A Government Accountability Office (GAO) report this past spring, concerned about children’s’ safety and welfare, highlighted allegations of abuse and the potentially deadly consequences of using certain forms of behavior management, often times for special education students.
Although GAO could not determine whether allegations were widespread, GAO did find hundreds of cases of alleged abuse and death related to the use of these methods on school children during the past two decades. Examples of these cases include a 7-year-old reportedly dying after being held face down for hours by school staff, 5-year-olds allegedly being tied to chairs with bungee cords and duct tape by their teacher and suffering broken arms and bloody noses, and a 13-year-old reportedly hanging himself in a seclusion room after prolonged confinement.
The government recently published a notice of proposed information collection requests on the Federal Register. It hopes to collect information on the use of restraints and seclusion in schools as part of its Civil Rights Data Collection or CRDC. The data collected would include the number of reported incidents of student restraints or seclusion of both IDEA and non-IDEA students and would collect each student’s race, ethnicity, and sex.
The Department of Education is also proposing similar new data collection on all student harassment or bullying policies at schools and the number of incidents. The request defines restraints as any manual method, physical or mechanical device, material, or equipment that immobilizes the ability of an individual to move his or her arms, legs, body, or head freely. Seclusion is defined as involuntary confinement of an individual alone in a room or area from which the individual is physically prevented from leaving. These definitions could be considered to apply to school transportation services since child safety restraint systems used to increase passenger safety could fall under the definition of restraints and seclusion.
Cases involving students with severe disabilities who present extraordinary behavior issues could be especially troubling. The National School Boards Association, already concerned about potential litigation, is encouraging schools to make sure that IEP teams are not hindered in their ability to include on the IEP the need for child safety restraint systems on school buses when necessary for student safety.
GAO found no federal laws restricting the use of seclusion and restraints in public and private schools and widely divergent laws at the state level. Its report did review the different states laws (some states have none) concerning the restraining and seclusion of students.
The GAO report included the following New York State laws:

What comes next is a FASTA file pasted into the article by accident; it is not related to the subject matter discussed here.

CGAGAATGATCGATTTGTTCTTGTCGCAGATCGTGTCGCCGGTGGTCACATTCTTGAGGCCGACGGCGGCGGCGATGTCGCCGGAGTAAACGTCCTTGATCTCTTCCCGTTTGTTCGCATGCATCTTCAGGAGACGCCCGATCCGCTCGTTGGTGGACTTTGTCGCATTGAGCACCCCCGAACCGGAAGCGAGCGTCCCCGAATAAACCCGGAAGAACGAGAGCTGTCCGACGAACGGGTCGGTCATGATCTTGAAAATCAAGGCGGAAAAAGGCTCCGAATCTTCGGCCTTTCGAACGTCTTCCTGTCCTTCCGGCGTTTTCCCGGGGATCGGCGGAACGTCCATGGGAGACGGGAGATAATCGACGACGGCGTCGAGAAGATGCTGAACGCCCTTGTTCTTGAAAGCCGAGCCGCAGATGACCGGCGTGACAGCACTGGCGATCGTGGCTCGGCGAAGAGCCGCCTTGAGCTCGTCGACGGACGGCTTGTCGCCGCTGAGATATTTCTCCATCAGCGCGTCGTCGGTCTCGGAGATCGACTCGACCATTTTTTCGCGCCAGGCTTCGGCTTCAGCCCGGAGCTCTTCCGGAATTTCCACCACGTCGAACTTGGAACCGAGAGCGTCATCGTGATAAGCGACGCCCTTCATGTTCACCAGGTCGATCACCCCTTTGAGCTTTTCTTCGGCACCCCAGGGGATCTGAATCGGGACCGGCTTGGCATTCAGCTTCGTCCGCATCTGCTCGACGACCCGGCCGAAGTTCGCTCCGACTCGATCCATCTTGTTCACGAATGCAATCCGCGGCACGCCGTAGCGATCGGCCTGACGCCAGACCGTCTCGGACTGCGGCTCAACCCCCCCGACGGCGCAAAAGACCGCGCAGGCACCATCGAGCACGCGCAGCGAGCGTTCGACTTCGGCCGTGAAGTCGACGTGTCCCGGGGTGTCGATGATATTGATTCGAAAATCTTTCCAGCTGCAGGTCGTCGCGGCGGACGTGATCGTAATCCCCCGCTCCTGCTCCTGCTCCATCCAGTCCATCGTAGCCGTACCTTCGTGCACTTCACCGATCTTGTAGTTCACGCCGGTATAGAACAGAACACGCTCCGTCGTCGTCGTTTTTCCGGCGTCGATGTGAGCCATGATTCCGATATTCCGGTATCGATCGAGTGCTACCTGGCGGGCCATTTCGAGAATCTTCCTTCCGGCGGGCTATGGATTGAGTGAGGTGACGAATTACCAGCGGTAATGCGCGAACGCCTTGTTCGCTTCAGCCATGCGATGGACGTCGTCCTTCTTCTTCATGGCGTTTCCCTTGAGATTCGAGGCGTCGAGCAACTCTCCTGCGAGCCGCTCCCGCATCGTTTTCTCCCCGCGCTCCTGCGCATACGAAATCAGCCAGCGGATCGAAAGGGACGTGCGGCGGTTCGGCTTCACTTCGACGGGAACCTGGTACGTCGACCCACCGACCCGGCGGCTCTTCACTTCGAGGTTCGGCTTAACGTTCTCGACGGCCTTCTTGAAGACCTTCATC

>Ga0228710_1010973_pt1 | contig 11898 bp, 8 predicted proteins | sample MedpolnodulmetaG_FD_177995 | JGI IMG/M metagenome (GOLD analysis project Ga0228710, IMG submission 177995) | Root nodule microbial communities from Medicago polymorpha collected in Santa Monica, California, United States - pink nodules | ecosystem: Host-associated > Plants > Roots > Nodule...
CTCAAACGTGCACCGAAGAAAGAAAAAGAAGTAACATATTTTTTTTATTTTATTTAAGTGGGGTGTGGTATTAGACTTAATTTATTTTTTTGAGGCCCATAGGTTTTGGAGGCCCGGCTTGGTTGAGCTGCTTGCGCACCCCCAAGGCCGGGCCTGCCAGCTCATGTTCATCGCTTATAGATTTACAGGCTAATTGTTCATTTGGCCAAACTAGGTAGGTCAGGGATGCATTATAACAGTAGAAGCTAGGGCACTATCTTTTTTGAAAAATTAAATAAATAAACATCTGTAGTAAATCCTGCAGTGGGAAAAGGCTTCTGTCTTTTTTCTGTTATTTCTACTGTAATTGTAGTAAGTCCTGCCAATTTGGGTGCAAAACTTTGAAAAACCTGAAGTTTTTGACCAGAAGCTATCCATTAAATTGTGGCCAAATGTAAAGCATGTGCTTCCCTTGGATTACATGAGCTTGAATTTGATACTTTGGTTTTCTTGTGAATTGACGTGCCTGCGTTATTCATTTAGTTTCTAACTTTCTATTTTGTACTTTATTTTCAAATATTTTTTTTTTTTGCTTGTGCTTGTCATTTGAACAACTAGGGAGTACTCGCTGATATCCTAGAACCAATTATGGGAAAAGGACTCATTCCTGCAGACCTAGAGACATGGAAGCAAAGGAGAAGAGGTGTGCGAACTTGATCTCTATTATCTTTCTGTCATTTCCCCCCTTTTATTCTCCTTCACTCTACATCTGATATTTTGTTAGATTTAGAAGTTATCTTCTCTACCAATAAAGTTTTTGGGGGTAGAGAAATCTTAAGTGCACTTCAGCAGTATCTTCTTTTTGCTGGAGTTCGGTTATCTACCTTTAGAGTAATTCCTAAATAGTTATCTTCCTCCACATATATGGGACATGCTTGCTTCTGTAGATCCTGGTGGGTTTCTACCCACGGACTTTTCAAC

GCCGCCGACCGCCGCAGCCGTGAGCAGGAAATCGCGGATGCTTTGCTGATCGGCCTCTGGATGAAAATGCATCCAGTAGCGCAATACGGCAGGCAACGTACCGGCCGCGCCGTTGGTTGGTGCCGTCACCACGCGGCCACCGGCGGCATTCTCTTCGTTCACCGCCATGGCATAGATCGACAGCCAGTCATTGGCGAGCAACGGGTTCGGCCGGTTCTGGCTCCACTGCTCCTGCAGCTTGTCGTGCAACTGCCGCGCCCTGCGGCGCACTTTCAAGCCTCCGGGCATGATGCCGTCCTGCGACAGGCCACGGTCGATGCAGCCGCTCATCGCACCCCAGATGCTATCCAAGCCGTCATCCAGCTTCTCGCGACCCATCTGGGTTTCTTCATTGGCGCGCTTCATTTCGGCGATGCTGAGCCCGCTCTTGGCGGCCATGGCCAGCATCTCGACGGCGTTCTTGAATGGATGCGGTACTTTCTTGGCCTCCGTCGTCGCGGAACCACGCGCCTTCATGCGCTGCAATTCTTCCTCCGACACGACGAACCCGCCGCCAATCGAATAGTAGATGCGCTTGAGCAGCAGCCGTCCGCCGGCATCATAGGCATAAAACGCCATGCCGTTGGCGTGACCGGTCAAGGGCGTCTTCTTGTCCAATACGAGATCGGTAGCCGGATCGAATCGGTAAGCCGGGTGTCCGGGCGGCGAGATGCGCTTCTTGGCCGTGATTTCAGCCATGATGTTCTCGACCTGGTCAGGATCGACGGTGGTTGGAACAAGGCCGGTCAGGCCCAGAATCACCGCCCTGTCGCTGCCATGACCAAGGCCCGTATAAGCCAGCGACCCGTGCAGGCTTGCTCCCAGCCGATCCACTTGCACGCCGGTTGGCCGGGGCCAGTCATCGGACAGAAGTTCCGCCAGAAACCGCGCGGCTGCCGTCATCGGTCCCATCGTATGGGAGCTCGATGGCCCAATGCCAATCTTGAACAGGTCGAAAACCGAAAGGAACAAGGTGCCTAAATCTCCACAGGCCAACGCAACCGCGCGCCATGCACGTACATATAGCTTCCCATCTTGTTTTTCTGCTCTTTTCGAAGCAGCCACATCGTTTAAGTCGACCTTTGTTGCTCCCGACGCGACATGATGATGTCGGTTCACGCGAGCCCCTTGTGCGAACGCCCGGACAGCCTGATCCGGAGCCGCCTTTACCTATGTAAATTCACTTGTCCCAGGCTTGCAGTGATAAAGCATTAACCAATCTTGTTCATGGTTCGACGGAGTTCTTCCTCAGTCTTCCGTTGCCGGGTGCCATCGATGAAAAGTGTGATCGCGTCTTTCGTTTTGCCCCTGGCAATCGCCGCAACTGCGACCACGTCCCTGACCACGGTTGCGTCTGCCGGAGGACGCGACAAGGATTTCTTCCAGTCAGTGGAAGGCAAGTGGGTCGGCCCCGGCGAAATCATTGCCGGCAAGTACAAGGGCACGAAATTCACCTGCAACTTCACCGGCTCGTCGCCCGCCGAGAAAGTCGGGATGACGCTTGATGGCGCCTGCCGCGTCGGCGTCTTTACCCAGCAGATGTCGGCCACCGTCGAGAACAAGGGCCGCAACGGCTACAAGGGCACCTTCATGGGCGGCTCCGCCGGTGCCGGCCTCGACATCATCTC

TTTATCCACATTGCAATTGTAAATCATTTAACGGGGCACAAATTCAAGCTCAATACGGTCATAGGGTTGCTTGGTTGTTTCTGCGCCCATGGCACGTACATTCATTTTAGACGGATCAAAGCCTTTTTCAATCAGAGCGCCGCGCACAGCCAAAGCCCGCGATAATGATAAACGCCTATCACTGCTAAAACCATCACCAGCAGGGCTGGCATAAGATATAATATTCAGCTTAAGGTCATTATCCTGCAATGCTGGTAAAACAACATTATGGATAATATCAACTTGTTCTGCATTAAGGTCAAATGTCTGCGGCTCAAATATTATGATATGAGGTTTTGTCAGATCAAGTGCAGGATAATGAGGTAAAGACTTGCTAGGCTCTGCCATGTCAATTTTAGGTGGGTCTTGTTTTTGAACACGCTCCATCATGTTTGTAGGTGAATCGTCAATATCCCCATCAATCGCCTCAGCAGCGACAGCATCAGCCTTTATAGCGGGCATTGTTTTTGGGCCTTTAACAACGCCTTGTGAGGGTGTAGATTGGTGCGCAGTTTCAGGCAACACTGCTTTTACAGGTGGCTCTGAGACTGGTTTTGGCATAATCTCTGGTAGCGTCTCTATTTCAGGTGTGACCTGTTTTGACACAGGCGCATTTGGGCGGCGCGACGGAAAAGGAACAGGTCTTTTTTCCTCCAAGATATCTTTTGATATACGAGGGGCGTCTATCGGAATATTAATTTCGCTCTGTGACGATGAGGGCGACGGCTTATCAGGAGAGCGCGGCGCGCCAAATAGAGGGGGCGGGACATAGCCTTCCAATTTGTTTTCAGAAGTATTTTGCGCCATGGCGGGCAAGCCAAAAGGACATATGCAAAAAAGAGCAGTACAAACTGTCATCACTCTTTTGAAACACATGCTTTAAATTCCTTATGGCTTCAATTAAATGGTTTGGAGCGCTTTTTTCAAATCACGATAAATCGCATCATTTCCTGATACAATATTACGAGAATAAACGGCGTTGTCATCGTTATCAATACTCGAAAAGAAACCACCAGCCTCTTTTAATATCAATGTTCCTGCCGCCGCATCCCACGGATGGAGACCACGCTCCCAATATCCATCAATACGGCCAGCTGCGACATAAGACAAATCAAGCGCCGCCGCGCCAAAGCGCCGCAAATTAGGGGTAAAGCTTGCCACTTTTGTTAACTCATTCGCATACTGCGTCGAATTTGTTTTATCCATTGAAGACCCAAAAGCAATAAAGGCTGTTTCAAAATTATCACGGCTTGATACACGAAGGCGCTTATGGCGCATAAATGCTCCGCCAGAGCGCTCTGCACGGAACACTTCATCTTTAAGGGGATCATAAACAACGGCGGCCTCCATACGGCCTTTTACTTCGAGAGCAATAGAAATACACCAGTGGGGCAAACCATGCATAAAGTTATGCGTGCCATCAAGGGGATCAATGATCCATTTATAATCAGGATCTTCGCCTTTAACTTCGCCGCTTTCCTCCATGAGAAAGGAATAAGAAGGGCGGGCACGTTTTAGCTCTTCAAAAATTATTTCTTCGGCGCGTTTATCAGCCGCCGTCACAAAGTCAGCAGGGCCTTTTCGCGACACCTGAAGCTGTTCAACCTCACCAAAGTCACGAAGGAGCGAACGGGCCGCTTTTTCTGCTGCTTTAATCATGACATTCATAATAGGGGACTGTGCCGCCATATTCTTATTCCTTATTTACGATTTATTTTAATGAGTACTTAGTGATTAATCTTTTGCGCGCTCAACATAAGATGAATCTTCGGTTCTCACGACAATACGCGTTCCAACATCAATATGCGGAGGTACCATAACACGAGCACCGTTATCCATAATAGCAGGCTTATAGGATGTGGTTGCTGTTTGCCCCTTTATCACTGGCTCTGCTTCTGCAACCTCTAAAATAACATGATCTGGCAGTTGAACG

N.Y. Comp. Codes R. & Regs. tit. 8, 19.5 (Education Department; Rules of the Board of Regents; Education Practices): Corporal punishment is prohibited. However, reasonable force may be used to protect oneself or any person from physical injury, to protect property, or to restrain or remove a pupil whose behavior is interfering with the orderly exercise and performance of school functions, powers, and duties. Aversive interventions, defined as interventions intended to induce pain or discomfort for the purpose of eliminating maladaptive behaviors, are prohibited. This includes movement limitations used as a punishment.
N.Y. Comp. Codes R. & Regs. tit. 8, 200.22 (Education Department; Regulations of the Commissioner; Handicapped Children; Children with Handicapping Conditions): A behavioral intervention plan shall not include the use of aversive interventions, but a child-specific exception may be granted under certain circumstances where the student is displaying aggressive behaviors that threaten the physical well being of the student or others. The use of aversive interventions may only be done by trained staff and with parental consent. Emergency interventions involving the use of reasonable physical force is permissible in situations in which alternative procedures cannot be reasonably employed. They may not be used as punishment, and staff must be provided with appropriate training in safe and effective restraint procedures.
Each incident must be documented, and parents must be notified. Time out rooms are only to be used in conjunction with a behavioral intervention plan, except for unanticipated situations that pose an immediate concern for physical safety. A student may not be placed in a locked room or in a room where the student cannot be continuously observed and supervised.
The room must be an adequate size to allow the student to move about and recline, it should be without hazards, and have adequate lighting, ventilation, and temperature. The room must be unlocked and the door able to be opened from the inside. Schools must develop policies that include factors that precipitate the use of the room, time limitations, staff training, data collection, and information to be provided to parents. Staff must continuously monitor the student. Students IEP must specify the use of a time out room, and parents must be given the opportunity to see the physical space and receive a copy of the school’s policy.
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